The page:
Despite decades of research into the pathophysiology of hypoxic-ischemic brain injury and neuroprotection, effective therapy remains elusive and our clinical role after such an injury is largely supportive. More frustrating is the number of promising therapies that are effective in cell culture and animal models, but have subsequently failed to demonstrate benefit in clinical trials. The heterogeneity of injury and physiology, and the uncertain therapeutic window, are barriers to the translation of neuroprotective interventions. Additionally, pediatric brain injury studies must account for age related differences in cerebro-vascular physiology and susceptibility to brain ischemia, requiring prohibitively large multicenter trials to assess clinical benefit.
In an effort to overcome these barriers to translating neuroprotective interventions, we use small animal MRI to identify biomarkers of injury and therapeutic effect in animal models of pediatric cerebral ischemia. A combination of real-time imaging, conventional longitudinal imaging, and rodent behavioral testing is used to comprehensively assess neurodevelopmental differences in the physiology of ischemia and reperfusion, and the response to neuroprotective interventions. We have worked closely with the Sun Lab on their investigation into the role of the sodium/ hydrogen membrane ion exchanger (NHE1) in cerebral ischemia. We recently used T2 and Diffusion Weighted MRI to establish that genetic and chemical inhibition of NHE1 is neuroprotective in a mouse model of transient focal cerebral ischemia. Additionally, this work suggests that the size of the lesion seen on Diffusion Weighted images may be used as a biomarker of neuroprotection as early as one hour after reperfusion.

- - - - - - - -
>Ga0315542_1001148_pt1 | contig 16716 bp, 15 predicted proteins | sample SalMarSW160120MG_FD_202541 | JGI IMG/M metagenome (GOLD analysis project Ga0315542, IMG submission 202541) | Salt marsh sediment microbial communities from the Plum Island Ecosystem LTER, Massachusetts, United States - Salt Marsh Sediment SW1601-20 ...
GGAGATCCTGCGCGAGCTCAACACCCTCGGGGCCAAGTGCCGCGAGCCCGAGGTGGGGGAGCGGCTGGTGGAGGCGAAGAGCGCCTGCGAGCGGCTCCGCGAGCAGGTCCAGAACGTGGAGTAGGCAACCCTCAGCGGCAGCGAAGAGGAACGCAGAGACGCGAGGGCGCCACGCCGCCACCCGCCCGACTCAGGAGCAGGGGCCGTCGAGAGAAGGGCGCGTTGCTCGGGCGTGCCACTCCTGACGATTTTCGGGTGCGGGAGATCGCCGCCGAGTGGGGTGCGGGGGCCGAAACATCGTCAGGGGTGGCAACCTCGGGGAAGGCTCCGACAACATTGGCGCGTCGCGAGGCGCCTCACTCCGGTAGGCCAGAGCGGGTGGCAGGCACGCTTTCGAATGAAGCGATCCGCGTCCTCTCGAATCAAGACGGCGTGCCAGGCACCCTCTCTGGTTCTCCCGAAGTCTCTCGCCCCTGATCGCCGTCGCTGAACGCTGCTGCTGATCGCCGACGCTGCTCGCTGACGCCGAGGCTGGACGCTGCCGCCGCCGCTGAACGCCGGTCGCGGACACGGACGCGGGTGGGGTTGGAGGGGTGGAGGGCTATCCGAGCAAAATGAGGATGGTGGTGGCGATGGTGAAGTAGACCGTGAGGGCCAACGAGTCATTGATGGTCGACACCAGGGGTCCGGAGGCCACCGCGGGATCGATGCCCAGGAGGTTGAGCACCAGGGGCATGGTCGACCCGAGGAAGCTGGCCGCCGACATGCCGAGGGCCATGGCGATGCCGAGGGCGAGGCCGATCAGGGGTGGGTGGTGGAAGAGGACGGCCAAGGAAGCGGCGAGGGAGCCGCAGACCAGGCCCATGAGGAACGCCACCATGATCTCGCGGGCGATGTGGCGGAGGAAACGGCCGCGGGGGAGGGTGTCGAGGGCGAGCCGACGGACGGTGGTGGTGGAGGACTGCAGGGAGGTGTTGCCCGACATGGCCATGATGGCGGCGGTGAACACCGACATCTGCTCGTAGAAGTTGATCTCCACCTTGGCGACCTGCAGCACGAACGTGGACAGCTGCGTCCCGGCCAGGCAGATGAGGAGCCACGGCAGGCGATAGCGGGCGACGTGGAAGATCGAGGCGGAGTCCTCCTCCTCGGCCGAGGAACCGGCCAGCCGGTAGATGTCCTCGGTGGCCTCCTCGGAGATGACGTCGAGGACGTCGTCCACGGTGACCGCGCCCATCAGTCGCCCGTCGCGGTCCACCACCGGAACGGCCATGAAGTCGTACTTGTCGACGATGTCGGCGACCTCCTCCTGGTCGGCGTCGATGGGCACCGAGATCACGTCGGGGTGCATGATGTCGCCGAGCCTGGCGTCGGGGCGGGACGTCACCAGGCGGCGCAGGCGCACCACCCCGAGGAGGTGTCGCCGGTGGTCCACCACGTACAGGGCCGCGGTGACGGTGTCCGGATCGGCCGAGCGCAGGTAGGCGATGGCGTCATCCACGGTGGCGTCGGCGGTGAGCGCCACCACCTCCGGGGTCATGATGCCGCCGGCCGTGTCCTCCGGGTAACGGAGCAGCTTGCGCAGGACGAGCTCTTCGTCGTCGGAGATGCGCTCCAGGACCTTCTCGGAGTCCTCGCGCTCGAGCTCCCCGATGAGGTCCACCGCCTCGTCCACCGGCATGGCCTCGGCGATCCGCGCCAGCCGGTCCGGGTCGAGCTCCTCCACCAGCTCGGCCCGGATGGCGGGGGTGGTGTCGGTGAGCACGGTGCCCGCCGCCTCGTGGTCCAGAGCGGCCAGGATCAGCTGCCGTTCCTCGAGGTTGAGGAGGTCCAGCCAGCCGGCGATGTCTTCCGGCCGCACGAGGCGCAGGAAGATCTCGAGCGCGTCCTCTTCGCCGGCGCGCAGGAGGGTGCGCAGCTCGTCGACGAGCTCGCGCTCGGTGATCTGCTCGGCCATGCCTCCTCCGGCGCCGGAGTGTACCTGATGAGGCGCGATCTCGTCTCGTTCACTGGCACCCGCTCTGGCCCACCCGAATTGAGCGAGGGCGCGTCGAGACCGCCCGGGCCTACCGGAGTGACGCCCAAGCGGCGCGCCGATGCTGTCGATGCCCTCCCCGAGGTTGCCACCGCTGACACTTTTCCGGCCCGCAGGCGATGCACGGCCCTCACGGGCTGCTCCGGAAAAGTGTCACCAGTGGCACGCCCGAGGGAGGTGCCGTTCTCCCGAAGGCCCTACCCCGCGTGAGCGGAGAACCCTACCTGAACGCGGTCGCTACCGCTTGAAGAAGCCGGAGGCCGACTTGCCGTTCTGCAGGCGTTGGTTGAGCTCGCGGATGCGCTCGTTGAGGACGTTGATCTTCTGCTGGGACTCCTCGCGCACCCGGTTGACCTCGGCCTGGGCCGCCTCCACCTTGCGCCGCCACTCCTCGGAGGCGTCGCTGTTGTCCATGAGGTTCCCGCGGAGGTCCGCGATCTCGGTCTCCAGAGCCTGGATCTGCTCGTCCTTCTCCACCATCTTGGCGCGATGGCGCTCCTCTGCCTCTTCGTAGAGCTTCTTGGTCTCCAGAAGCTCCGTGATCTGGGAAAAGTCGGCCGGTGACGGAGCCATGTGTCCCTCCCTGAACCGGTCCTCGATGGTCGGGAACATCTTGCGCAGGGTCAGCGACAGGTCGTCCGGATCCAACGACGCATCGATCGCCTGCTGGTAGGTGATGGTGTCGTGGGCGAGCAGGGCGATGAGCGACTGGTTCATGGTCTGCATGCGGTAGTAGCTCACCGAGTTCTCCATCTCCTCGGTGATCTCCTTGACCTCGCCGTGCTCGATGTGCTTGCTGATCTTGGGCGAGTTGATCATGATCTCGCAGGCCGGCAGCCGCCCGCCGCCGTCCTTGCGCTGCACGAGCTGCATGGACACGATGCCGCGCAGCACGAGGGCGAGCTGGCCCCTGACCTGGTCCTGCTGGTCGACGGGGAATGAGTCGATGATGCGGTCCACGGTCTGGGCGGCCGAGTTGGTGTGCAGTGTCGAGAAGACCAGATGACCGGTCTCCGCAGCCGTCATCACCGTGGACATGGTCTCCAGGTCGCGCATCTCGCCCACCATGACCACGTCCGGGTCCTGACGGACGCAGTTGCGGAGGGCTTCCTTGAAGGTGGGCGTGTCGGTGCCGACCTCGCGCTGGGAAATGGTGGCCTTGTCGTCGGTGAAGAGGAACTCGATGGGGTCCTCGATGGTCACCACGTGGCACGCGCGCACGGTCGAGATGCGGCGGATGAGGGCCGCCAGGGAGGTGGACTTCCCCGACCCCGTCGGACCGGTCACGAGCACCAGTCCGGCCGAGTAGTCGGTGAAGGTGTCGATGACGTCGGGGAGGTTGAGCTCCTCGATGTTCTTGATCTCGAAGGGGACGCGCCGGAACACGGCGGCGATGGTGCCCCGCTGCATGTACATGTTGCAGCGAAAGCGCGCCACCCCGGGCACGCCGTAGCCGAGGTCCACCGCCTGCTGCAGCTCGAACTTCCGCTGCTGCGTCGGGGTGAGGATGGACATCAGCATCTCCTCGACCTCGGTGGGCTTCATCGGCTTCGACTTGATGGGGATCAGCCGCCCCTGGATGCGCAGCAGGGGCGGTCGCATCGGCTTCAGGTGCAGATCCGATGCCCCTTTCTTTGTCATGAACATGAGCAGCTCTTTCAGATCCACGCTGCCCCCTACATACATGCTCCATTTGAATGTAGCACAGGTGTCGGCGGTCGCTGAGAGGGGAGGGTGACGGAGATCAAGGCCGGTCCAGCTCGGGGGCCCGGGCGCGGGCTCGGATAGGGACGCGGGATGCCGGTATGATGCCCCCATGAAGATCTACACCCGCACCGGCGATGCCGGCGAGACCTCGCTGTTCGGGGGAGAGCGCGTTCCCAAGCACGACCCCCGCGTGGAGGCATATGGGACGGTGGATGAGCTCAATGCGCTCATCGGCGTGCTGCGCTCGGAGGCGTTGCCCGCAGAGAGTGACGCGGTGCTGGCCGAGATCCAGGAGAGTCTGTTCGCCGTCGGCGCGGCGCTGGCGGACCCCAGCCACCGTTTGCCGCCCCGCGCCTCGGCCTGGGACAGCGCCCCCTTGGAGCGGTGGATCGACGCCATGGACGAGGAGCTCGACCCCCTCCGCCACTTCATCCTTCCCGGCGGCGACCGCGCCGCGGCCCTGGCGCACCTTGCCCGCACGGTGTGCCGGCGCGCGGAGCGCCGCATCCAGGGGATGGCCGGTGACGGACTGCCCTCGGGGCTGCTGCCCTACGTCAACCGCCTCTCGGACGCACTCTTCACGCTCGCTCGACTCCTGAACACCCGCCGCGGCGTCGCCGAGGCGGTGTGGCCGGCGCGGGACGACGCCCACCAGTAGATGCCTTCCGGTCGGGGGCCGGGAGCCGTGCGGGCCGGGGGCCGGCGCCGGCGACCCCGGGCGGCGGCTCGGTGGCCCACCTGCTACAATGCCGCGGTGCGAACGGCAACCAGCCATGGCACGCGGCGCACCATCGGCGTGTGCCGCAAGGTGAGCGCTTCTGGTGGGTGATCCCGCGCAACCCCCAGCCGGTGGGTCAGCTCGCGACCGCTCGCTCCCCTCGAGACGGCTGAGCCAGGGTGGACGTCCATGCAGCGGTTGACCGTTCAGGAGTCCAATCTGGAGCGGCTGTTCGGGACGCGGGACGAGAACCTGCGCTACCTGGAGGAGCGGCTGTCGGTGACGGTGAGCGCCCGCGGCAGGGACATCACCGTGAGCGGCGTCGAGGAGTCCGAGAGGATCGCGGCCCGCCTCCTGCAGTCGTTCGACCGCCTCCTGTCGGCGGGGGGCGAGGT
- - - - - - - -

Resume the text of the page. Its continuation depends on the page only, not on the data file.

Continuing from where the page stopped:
By identifying MRI biomarkers in animal models of pediatric brain injury, we hope to provide a means for selecting the patients most likely to benefit from a particular neuroprotective intervention in subsequent clinical trials. Basing patient selection on the physiologic target of therapy rather than simply the disease state will reduce the sample size needed, increase the likelihood of observing a drug effect, and facilitate the translation of promising neuroprotective interventions into clinical use.
Three department members honored with named professorships at the inaugural SMPH Faculty Investiture Ceremony
Named professorships endowed by donors to the University of Wisconsin School of Medicine and Public Health (SMPH) convey both an honor and funds to recipients’ research and other endeavors. On October 12, at the Fluno …November 2, 2022
Peter Ferrazzano, MD, and Team Awarded Grant to build Center for Pediatric Acquired Brain Injury Research
Congratulations to Peter Ferrazzano, Principal Investigator and professor of pediatrics, and co-Principal Investigators M. Alison Brooks, professor of orthopedics and sports medicine, Christian Franck, professor of mechanical engineering, and Traci Snedden, professor of nursing, who …October 30, 2020
Peter Ferrazzano, MD, Initial Recipient of the Enid and Jerry Weygandt Professorship in Pediatric Critical Care
Congratulations to Peter Ferrazzano, MD (Professor and Division Chief, Division of Critial Care), who is the initial recipient of the Enid and Jerry Weygandt Professorship in Pediatric Critical Care. Enid and Jerry Weygandt (Professor Emeritus at the University of …October 8, 2020
What We Published In May 2020
Al Dhaheri N, Wu N, Zhao S, Wu Z, Blank RD, Zhang J, Raggio C, Halanski M, Shen J, Noonan K, Qiu G, Nemeth B, Sund S, Dunwoodie SL, Chapman G, Glurich I, Steiner RD, Wohler …June 24, 2020
Pediatrics Research Week 2020 Abstract Book Now Available
The Pediatrics Research Week 2020 Abstract Book is now available. University of Wisconsin Department of Pediatrics faculty, staff, fellows and residents submitted over 50 research abstracts for the virtual conference, which is taking place May 26-29, 2020. …May 21, 2020
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